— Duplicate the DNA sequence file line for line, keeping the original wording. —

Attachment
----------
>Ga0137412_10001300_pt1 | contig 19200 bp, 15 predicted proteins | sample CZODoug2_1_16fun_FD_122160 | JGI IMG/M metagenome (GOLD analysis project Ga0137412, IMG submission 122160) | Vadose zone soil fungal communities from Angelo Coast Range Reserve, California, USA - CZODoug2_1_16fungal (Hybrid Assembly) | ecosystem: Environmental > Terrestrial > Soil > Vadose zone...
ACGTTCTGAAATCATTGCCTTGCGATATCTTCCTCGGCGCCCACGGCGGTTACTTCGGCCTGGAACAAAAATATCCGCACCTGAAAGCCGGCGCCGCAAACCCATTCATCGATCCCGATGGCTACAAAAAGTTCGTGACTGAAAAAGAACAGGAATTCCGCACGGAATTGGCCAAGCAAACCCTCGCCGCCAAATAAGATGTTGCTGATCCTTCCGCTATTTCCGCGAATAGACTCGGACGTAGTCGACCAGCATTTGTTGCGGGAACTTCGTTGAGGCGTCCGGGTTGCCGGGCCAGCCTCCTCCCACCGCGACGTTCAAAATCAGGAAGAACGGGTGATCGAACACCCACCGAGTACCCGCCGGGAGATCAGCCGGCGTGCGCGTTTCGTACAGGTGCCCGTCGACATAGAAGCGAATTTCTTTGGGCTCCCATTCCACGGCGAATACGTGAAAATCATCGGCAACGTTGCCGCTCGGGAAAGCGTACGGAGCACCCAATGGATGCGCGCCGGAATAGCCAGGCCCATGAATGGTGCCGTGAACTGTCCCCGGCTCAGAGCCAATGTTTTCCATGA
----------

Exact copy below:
>Ga0137412_10001300_pt1 | contig 19200 bp, 15 predicted proteins | sample CZODoug2_1_16fun_FD_122160 | JGI IMG/M metagenome (GOLD analysis project Ga0137412, IMG submission 122160) | Vadose zone soil fungal communities from Angelo Coast Range Reserve, California, USA - CZODoug2_1_16fungal (Hybrid Assembly) | ecosystem: Environmental > Terrestrial > Soil > Vadose zone...
ACGTTCTGAAATCATTGCCTTGCGATATCTTCCTCGGCGCCCACGGCGGTTACTTCGGCCTGGAACAAAAATATCCGCACCTGAAAGCCGGCGCCGCAAACCCATTCATCGATCCCGATGGCTACAAAAAGTTCGTGACTGAAAAAGAACAGGAATTCCGCACGGAATTGGCCAAGCAAACCCTCGCCGCCAAATAAGATGTTGCTGATCCTTCCGCTATTTCCGCGAATAGACTCGGACGTAGTCGACCAGCATTTGTTGCGGGAACTTCGTTGAGGCGTCCGGGTTGCCGGGCCAGCCTCCTCCCACCGCGACGTTCAAAATCAGGAAGAACGGGTGATCGAACACCCACCGAGTACCCGCCGGGAGATCAGCCGGCGTGCGCGTTTCGTACAGGTGCCCGTCGACATAGAAGCGAATTTCTTTGGGCTCCCATTCCACGGCGAATACGTGAAAATCATCGGCAACGTTGCCGCTCGGGAAAGCGTACGGAGCACCCAATGGATGCGCGCCGGAATAGCCAGGCCCATGAATGGTGCCGTGAACTGTCCCCGGCTCAGAGCCAATGTTTTCCATGA